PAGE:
Toshiba Corp. is embarking on a revamp that will leave the one-time technology pioneer a shadow of its former self. An accounting scandal has left the conglomerate in tatters, facing record losses, thousands of job cuts and potential spinoffs that may include the consumer electronics unit that made it a global player.
President Masashi Muromachi is being forced to make tough decisions after the company projected a loss of ¥550 billion for this fiscal year. Toshiba’s bond ratings were cut to junk, with restructuring costs seen outpacing previous estimates and dragging on earnings.
A household name known for making the first DVD player and the first popular laptop computer, Toshiba has clung to legacy consumer-electronics businesses that are wilting under pressure from Samsung Electronics Co. and Chinese manufacturers. As Panasonic Corp., Mitsubishi Electric Corp. and other Japan-based competitors shift away from domestic products, Toshiba has lagged behind, relying on profit from semiconductors and power generation to subsidize its TV and computer units.
Muromachi, who took over in July after the accounting irregularities were revealed, plans to announce by the end of the year far-reaching changes that may include the sale of one or more consumer-products businesses. The company said Monday it will seek a buyer for its health care unit, which makes diagnostic imaging systems such as MRI and X-ray equipment. And Toshiba is considering combining its PC operations with those of Fujitsu Ltd. and Sony Corp. spinoff Vaio, Muromachi said this month.
While such a restructuring will leave the Tokyo-based electronics manufacturer much smaller, it will give Toshiba enough breathing room to funnel more money into its mainstay memory chip division.
The chip business has been Toshiba’s most profitable, accounting for more than 100 percent of operating income in the year ended March 2015. Its lifestyle segment, which includes PCs, televisions and home appliances, yielded an operating loss of about ¥110 billion that year.
“They need to do more, but it’s not as simple as cutting people and closing unprofitable businesses,” said Mitsushige Akino, Tokyo-based executive officer at Ichiyoshi Asset Management Co. “The question is what will the results be two years after the restructuring.”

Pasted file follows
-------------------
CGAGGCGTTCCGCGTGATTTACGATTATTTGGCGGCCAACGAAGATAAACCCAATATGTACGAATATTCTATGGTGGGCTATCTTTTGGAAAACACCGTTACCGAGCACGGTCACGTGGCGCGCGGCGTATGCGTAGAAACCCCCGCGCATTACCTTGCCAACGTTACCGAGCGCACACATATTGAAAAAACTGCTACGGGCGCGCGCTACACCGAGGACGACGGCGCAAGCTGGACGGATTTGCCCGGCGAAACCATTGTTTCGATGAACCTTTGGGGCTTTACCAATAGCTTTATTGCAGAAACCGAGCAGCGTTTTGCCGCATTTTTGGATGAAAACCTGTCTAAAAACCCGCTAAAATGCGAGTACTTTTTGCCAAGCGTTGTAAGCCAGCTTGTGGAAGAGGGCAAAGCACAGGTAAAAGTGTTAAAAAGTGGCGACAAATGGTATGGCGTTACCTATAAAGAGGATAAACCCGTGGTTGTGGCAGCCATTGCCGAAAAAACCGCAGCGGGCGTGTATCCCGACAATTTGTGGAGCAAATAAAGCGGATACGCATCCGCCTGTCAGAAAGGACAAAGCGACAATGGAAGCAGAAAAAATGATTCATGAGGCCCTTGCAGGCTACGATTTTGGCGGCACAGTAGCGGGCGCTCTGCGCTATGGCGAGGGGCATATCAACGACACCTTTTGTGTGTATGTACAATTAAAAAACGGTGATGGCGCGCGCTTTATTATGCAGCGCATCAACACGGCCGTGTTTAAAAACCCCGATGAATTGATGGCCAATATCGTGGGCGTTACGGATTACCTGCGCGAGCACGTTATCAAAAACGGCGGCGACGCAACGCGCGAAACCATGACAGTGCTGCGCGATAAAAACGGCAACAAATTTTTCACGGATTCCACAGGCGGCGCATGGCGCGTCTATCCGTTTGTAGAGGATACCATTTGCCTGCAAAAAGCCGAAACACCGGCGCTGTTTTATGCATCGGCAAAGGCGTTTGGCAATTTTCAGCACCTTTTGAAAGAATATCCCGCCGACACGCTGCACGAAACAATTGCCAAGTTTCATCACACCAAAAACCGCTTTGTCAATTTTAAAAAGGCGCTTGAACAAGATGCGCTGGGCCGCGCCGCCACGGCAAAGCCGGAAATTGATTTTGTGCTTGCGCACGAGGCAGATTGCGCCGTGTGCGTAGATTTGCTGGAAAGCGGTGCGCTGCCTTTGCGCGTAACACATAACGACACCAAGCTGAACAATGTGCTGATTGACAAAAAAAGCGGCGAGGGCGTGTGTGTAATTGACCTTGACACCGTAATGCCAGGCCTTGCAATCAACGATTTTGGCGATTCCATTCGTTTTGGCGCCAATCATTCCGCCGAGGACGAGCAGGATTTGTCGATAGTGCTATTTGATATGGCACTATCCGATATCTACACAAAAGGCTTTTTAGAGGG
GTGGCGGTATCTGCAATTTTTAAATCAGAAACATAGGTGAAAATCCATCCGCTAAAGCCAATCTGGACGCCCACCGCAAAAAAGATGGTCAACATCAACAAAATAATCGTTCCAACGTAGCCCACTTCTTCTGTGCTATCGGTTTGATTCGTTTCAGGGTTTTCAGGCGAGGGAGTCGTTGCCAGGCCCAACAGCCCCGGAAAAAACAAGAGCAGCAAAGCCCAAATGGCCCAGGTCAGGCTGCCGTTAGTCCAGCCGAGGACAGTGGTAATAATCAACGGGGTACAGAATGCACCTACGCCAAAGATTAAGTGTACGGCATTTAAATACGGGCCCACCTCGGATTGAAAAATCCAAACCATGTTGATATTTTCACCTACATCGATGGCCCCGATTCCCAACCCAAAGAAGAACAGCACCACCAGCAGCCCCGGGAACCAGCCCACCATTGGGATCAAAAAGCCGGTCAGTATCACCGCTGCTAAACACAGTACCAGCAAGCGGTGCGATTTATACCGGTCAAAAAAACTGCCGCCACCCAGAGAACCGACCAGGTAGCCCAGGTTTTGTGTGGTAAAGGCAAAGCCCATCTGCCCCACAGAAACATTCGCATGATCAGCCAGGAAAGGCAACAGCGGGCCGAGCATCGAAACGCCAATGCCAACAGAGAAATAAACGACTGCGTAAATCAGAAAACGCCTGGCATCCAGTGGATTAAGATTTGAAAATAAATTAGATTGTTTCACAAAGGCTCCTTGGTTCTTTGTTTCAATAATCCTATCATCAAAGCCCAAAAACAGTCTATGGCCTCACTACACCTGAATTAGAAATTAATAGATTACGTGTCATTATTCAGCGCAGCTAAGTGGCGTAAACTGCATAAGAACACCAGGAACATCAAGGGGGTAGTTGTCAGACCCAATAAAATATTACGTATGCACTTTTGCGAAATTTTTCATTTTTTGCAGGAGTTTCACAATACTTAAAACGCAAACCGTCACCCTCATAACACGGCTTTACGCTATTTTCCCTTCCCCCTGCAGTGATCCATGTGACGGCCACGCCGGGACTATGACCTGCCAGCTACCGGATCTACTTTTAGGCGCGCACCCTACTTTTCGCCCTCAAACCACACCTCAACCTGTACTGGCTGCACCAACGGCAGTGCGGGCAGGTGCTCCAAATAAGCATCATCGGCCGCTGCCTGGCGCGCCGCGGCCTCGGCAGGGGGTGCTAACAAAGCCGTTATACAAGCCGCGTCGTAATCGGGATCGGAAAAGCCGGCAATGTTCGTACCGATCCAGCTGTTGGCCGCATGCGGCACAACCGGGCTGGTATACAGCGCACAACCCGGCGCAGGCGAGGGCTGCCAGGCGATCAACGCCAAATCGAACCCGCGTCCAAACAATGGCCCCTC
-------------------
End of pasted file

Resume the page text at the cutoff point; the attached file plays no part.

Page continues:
The company is also considering the sale of property and investments after earlier selling its holding in elevator-maker Kone Oyj. Other plans include accounting training, corporate governance reviews, management seminars and an evaluation system for the president and chief executive officer.
The company’s weaknesses are greater than Moody’s Investor Service and Standard & Poor’s had anticipated and may deepen in the coming months, the agencies said.
Toshiba’s earnings announcement “reflects a deterioration of business results not only in weak businesses” — including digital and white goods and home appliances and also semiconductors — “but also in the company’s core businesses,” Standard & Poor’s wrote in a statement. As a result it expects Toshiba’s earnings margin before interest, taxes, depreciation and amortization for fiscal 2015 to fall below initial estimates of 7 percent to 8 percent.
On Tuesday, Toshiba Corp.’s long-term senior bond rating was cut two levels by Moody’s Investors Service to Ba2, its second-highest junk rating, from Baa3, citing “significant deterioration in the memories business, which would hinder solid profit contributions.”
Moody’s also downgraded the short-term rating of the electronics company the same day.
Still, shedding its consumer electronics unit and spinning off the power and real estate businesses could help make Toshiba an attractive chipmaker. With some ¥1.68 trillion of revenue in the latest fiscal year, the semiconductor arm as a standalone company would be a top-10 global chipmaker, data show.
Toshiba’s semiconductor business is a major player in flash memory — increasingly popular as fast, energy-efficient storage in phones, tablets and laptops.
Revelations over the summer that management was complicit in padding profits for almost seven years to the tune of $1.2 billion set off the avalanche of writedowns and job cuts, culminating in this week’s projected record loss. The stock has slumped more than 50 percent this year and hit a six-year low on Tuesday, wiping out about $2 billion of market value over the past two days.
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